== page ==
Well, for me, at least, being "fanciful" and not exact, allows us one extra leverage from the photograph. Beside showing real things that matter to us, we can also play games and muse! That's what poetry might be. It put's together thoughts in an order such that we imagine things in a novel, thought-provoking and often emotionally charged way. In dong so, the work might also have profound consequences, but that's not my intent here. My wish if to allow us to be amused and entertained based on out own library of experiences, songs, stories and life values.

There's a great value in using one thing to explain another even if it's only one vague quality we refer to, like "Your the death of me!" or "You're a brick!" or a "Prick!"

Think of something poetical like "cupid's arrow". Imagine how unpractical it might be to have a lover's arrow shot directly into one's heart! But this is allowed in the stuff of poetry and we only use the bow and arrow to make us think of the jolt one gets with the sight of a person one falls in love with. There's a sudden shock as one feels shaky, nervous, we might blush, our hearts race, we say silly things and become under some spell. It's simpler to think of being shot by cupid's arrow. It's that sort of work that pictures fanciful, (or "modern"/"contemporary") picture can do to us. They make the mind struggle with an image! Things are out of place in some way and in unexpected positions and relationships. So we have to think! It's a puzzle and can be fun! Either the artist can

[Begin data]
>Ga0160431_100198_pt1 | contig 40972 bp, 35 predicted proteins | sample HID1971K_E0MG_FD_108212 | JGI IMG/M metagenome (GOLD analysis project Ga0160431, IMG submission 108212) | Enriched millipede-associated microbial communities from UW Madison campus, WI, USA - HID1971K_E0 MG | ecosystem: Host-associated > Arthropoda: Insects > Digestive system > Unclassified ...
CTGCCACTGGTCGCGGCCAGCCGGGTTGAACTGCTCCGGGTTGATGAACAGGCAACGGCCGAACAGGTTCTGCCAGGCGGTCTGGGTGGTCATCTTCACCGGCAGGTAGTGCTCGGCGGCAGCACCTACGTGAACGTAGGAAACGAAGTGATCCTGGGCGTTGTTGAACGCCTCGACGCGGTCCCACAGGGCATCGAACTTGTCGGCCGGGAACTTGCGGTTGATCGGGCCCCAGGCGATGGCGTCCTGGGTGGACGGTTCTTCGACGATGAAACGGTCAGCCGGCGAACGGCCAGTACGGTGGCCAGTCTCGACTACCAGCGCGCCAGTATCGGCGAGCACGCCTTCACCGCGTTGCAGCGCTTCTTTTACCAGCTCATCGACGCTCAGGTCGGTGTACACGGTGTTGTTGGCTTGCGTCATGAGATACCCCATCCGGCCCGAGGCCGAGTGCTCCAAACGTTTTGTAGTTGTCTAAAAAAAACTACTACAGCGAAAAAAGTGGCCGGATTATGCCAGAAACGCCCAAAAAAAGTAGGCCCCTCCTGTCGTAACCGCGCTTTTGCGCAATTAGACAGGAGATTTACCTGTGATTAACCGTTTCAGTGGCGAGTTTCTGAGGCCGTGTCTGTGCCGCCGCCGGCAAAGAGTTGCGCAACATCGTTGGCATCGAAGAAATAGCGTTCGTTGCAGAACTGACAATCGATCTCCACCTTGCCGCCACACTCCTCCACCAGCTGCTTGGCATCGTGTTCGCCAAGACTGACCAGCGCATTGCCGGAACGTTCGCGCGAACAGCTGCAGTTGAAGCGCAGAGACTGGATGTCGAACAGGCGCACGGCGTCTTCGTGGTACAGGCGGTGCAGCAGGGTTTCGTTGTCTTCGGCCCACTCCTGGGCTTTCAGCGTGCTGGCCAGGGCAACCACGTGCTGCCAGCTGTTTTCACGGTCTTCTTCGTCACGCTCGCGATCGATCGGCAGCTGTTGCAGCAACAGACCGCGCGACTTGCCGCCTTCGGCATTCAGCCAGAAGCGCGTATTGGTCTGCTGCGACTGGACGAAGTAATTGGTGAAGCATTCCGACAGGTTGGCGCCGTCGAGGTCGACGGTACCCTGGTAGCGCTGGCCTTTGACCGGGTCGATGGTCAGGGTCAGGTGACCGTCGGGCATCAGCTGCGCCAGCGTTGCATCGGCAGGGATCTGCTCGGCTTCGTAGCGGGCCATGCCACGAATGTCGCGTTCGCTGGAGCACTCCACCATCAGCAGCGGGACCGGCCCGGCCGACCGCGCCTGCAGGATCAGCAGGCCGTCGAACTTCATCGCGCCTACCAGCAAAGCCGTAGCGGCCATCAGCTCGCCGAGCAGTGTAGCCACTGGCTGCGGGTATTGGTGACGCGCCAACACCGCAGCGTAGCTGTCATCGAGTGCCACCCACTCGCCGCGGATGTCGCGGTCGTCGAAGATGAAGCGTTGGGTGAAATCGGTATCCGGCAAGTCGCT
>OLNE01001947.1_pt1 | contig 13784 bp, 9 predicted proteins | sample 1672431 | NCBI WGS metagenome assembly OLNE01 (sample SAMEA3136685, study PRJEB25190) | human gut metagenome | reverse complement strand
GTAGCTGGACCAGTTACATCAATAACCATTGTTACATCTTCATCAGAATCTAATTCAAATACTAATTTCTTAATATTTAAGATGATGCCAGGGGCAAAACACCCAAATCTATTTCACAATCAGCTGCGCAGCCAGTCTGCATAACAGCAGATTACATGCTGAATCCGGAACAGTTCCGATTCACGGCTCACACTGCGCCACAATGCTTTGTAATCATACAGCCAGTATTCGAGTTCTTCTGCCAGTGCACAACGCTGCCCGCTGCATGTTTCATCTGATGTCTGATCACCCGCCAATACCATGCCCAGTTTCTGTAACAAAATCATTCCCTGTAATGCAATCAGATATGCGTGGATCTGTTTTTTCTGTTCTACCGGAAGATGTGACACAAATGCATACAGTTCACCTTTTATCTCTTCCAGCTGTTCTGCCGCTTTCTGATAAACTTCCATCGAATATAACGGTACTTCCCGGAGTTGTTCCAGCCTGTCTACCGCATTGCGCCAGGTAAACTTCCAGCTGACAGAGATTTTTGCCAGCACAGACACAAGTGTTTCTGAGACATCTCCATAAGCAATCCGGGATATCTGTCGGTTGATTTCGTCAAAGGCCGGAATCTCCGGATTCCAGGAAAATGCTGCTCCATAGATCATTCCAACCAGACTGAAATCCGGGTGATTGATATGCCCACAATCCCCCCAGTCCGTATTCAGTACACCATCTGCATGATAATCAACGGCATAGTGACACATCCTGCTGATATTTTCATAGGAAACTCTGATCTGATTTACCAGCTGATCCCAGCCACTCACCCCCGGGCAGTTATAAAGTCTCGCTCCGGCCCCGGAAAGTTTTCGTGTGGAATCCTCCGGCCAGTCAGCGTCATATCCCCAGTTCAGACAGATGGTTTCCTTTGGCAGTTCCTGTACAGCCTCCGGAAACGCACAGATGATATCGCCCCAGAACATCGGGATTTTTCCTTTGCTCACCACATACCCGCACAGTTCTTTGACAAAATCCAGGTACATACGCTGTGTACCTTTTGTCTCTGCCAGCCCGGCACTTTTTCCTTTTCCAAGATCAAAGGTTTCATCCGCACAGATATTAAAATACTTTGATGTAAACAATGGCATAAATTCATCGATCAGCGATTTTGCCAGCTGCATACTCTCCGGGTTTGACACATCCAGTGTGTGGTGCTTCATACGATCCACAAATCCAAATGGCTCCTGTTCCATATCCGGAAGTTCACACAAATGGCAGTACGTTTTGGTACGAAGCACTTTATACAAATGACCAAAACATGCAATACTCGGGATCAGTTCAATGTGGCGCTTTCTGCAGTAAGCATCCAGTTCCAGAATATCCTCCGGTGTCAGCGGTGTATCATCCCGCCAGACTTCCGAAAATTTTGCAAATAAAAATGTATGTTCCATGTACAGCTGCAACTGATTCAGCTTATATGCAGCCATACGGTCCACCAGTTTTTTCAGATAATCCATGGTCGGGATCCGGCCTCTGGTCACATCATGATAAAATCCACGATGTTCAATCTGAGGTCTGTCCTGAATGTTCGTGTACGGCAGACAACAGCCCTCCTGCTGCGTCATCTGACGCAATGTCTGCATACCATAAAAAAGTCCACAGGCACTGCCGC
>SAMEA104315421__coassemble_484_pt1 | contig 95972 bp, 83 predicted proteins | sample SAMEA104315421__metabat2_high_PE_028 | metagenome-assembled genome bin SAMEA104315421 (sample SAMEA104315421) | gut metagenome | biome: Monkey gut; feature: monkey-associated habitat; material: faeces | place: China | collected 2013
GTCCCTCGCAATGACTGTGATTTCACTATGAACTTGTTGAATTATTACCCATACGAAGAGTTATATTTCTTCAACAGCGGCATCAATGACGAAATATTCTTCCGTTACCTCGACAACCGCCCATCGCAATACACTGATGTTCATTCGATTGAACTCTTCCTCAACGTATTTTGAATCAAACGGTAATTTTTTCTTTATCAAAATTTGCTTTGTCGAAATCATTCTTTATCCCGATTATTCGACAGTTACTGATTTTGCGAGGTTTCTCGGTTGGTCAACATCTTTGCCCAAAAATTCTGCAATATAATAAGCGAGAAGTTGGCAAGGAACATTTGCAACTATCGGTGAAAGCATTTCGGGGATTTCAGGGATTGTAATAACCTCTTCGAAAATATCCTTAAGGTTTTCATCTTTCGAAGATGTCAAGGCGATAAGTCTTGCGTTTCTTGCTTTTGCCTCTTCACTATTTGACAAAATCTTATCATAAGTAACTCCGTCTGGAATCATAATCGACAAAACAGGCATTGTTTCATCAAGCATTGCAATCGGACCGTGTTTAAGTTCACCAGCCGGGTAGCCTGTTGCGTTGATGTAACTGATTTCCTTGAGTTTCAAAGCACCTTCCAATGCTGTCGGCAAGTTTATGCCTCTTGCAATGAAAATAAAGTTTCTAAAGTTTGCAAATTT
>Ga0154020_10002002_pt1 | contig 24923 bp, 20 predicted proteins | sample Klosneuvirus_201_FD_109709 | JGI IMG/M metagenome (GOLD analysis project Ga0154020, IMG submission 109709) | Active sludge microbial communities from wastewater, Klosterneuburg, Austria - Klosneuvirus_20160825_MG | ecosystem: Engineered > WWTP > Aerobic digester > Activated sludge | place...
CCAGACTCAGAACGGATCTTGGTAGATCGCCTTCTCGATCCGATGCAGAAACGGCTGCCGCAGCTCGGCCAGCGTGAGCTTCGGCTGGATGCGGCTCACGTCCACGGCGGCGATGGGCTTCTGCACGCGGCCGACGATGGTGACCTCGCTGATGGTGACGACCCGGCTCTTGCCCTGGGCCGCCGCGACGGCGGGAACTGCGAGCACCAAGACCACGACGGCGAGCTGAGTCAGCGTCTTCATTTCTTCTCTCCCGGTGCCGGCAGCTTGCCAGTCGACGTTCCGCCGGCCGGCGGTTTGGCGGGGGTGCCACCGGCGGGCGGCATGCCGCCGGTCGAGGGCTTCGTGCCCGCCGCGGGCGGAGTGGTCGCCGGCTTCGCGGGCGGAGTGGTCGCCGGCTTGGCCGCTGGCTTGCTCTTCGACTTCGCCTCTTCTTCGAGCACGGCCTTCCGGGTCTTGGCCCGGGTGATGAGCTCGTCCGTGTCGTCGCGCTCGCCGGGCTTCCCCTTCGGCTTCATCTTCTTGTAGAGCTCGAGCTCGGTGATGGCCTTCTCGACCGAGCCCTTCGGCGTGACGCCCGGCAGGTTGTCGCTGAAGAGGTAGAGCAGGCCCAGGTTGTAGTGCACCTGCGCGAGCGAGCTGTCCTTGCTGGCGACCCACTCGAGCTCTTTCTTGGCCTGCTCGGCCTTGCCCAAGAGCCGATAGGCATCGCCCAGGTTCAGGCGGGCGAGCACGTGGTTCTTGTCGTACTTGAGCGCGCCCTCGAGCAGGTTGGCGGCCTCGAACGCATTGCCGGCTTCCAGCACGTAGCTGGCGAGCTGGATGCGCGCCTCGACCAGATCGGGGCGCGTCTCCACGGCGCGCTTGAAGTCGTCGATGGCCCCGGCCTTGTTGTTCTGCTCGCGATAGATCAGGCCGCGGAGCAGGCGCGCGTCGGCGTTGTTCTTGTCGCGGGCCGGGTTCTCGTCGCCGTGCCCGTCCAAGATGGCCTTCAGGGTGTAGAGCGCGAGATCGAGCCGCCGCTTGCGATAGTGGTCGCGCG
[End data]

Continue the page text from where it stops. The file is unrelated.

• Direct meaning or
  • Provide a shaped space where the viewers can bring their own ideas and memories to muse and wander,